|Photo from Emerald Weddings|
You know the story: Boy meets girl. Boy likes girl. Boy falls in love with girl. Girl wants to get married, but boy doesn't. Girl tricks him into proposing, and then plans the entire wedding. Boy makes jokes like "She's just telling me what to wear and what time I need to show up." Everyone laughs and shakes their heads knowingly.
The modern wedding industry is sexist toward men*, casting them as reluctant grooms so turned off by the thought of marriage that they can't possibly be involved in planning their own wedding. Going even further, the WIC has invented a reality where grooms aren't just incompetent, they're actually a barrier to wedding planning. Brides Magazine does a feature every month in which they make their lone male editor do some sort of wedding-related task and then laugh about how bad he is at it. I've read "advice" in wedding magazines that tells you that your fiancé probably wants to help, but he is "too lazy or distracted" to follow through with his plans (actual quote from The Knot).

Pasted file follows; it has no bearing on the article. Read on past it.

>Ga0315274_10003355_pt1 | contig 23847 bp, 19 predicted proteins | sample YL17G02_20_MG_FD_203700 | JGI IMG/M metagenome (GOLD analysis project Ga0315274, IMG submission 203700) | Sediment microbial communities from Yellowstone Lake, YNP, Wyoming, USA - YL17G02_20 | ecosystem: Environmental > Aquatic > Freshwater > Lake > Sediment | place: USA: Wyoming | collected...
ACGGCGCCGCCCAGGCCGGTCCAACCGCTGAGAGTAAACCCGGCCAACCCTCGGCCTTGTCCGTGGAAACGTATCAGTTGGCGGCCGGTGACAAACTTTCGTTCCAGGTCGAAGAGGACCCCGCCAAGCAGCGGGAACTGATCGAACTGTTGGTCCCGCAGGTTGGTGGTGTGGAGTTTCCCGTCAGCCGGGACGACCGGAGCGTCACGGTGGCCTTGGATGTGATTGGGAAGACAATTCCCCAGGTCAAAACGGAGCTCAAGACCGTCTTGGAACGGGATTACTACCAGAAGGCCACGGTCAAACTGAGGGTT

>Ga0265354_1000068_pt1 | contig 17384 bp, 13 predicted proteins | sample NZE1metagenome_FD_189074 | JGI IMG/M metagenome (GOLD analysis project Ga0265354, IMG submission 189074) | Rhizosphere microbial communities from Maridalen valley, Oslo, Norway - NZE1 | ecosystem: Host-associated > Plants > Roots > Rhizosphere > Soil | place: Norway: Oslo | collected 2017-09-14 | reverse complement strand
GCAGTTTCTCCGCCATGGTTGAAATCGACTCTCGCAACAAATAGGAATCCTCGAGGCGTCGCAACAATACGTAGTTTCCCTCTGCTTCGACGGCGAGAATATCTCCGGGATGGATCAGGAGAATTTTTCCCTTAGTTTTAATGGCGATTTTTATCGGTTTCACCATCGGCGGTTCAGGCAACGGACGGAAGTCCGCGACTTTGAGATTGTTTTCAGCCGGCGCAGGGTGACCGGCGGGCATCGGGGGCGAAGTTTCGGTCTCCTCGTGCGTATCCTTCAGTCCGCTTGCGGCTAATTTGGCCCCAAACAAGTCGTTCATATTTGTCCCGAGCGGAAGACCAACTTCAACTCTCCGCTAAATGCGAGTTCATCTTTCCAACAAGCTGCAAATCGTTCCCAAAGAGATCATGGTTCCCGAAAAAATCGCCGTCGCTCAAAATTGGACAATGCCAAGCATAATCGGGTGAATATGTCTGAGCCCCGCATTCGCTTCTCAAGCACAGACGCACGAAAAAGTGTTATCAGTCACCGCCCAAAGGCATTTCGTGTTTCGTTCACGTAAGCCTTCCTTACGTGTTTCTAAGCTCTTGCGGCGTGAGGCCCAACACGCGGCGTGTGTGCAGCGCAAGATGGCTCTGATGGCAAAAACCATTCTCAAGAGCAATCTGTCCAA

Part of the idea behind feminism is that strict gender roles aren't good for women OR men. The idea of women as weak homemakers who are bad at math is just as detrimental to women as the idea of men as sports-loving, beer-guzzling macho men who just want to eat chicken wings and get in fights is detrimental to men. In the wedding world, women are expected to plan the whole shebang (and love doing it), and men are expected to show up reluctantly the day of with no idea what to expect. But weddings aren't surprise parties for the groom.
I'm glad that women and men are recognizing that this is all total BS. Some guys are so into wedding planning that they are blogging about it.
In our planning journey so far, I have conducted the majority of the planning. There are several reasons for this, including my more flexible schedule as a student and my love for planning parties. But Adam is still very involved. We meet with most vendors together and CC each other on emails. When I take the bar exam this summer, all wedding planning power will transfer over to him temporarily, and I'm confident he can handle it. Why wouldn't he be able to? I chose to marry him because I want to build a future with him, and I anticipate buying a house, parenting children, and planning our retirement together in that future. Planning a wedding is way easier than any of those things.
Is your fiancé equally involved in planning, or does one of you do more work?
*Not to mention that it's extremely heteronormative. Sometimes there are two grooms and sometimes there aren't any grooms at all! What then, wedding industry?